Latest News The highs and lows of in-ceiling speakers

Recently we spoke about the difficulties of installing traditional audio and visual equipment into the modern living environment.

In all honesty, there are compromises made with almost every audio installation. In the perfect world for a music-based system, your speakers would be a meter or more forward of the rear wall and the same distance from the side walls. You would sit at the apex of an equilateral triangle, i.e. the speakers would be the same distance apart from each other as you are from them. The tweeters would ideally be at ear height when you are in the listening position. The speaker cable lengths are the same – so the equipment is located between the speakers – and the room’s acoustics have been attended to. The list goes on.

Unless you are one of the few that have the space and the means to build a dedicated listening room, the ideals described above are always going to be compromised (although we would recommend getting as close to the ideal as possible).

Though, there is one compromise that is a pet peeve of mine: mounting all your Home Theatre speakers in the ceiling. We recognise that this will be necessary where there is no alternative (glass, view, etc.), but this is rare. The obvious downside is performance – I don’t care how good an in-ceiling speaker is; it will not be as good as a similarly priced box speaker. (In fact, I sometimes wonder why many in-ceiling speakers cost as much as they do, given there is no cabinet involved, let alone savings in freight etc. – but that’s another story).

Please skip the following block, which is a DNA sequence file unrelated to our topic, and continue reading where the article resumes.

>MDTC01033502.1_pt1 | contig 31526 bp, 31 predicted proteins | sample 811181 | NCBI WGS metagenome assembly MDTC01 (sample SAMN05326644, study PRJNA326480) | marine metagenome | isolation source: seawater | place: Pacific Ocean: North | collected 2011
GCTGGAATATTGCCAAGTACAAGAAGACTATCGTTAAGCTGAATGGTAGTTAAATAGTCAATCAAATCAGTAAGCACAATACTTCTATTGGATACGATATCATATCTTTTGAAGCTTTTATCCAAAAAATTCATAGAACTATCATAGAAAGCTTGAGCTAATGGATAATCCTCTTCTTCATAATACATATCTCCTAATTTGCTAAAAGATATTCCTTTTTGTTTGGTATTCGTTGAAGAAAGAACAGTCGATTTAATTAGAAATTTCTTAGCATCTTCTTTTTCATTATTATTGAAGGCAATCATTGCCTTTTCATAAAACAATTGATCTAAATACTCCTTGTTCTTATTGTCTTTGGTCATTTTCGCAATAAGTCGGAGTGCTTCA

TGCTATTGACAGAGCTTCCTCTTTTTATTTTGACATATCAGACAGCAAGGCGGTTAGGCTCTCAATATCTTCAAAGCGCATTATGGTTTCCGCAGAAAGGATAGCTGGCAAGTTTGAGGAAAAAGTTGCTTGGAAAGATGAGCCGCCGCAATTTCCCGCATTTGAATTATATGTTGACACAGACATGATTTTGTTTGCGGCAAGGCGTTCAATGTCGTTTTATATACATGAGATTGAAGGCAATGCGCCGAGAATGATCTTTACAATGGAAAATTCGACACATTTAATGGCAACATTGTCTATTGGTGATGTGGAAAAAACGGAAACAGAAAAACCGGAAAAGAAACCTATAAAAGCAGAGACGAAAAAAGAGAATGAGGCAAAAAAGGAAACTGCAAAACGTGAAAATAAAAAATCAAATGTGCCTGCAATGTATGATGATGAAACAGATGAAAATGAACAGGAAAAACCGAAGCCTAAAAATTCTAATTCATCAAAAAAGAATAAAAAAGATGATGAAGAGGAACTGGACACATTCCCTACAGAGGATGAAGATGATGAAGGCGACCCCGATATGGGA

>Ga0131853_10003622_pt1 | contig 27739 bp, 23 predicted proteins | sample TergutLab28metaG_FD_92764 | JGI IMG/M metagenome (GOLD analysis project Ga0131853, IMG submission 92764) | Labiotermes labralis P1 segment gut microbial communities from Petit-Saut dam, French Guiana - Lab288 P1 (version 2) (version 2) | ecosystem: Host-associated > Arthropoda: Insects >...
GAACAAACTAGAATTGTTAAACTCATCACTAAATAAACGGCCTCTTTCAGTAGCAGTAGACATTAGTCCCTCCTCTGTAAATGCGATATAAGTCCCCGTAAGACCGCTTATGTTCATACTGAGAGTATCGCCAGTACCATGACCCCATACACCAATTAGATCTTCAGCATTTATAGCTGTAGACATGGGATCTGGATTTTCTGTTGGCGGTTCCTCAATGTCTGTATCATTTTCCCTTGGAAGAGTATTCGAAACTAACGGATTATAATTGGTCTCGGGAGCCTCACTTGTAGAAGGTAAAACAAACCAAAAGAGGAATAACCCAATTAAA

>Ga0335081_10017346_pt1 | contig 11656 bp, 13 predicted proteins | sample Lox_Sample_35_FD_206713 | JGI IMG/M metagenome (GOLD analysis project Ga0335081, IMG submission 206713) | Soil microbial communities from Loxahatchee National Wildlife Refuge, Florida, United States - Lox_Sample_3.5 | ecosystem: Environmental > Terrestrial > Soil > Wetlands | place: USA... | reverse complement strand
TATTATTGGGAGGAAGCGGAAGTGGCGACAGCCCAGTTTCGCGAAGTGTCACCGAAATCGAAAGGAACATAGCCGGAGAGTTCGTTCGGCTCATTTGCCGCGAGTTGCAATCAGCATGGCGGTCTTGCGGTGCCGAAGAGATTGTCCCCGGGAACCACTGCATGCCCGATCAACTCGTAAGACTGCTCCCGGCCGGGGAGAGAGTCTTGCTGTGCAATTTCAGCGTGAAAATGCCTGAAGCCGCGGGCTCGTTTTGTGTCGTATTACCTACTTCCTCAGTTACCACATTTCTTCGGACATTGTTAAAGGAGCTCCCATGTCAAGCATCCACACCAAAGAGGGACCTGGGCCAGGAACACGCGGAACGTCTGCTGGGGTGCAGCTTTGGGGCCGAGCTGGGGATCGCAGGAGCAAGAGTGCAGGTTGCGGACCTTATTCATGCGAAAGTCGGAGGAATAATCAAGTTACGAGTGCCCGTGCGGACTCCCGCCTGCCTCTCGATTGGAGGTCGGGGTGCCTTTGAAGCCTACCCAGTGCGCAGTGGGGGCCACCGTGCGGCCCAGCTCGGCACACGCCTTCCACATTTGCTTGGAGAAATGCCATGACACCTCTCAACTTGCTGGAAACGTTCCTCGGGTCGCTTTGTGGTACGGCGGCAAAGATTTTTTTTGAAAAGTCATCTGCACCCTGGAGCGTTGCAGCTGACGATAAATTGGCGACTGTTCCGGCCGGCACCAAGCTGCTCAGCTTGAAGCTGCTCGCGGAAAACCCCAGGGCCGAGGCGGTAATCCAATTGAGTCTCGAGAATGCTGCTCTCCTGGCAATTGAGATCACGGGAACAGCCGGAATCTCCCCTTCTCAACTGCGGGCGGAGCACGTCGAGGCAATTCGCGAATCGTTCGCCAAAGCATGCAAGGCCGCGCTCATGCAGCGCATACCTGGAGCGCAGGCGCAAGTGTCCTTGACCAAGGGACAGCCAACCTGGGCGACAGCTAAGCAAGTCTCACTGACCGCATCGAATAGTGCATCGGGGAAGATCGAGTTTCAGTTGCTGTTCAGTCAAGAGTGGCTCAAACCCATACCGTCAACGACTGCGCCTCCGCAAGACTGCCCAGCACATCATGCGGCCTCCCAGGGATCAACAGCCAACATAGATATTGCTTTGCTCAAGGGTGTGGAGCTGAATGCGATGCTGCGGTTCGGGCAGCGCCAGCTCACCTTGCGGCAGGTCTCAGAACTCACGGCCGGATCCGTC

We sell and install hundreds of in-ceiling speakers a year, but they are almost all for secondary listening areas like kitchens, bedrooms, etc., where you will not be listening critically. We will go in-ceiling for rear speakers when there is no alternative, and the ‘height’ speakers used in Dolby Atmos etc. installations need to be installed in the ceiling. You can read more about Dolby Atmos here.

The biggest downside of mounting all the speakers in the ceiling though is the disconnect between sight and sound. The use of acoustically transparent screens for dedicated projection-based home theatres is commonplace. It allows the front speakers to be placed behind the screen so that the sound and the vision are arriving from the same place. This has been the standard for commercial theatres for a very long time. Obviously, with a TV, this is not possible, but the front speakers should be placed as close to the same plane as the screen as possible.

Watching someone speak on a screen, yet having a disconnected voice come from above, is very disconcerting. It is not natural, and your brain recognises that. Your brain expects the words to emanate from the same place as it sees the lips moving. If you can’t place speakers where the screen is located, investigate in-wall speakers as an alternative. Again, these will not perform as well as traditional box speakers, but they will be far superior to in-ceiling.

And don’t fall for the ‘it’s OK, these in-ceiling speakers have pivoting drivers – you won’t notice’ sales ploy; your ears are more intelligent than that!

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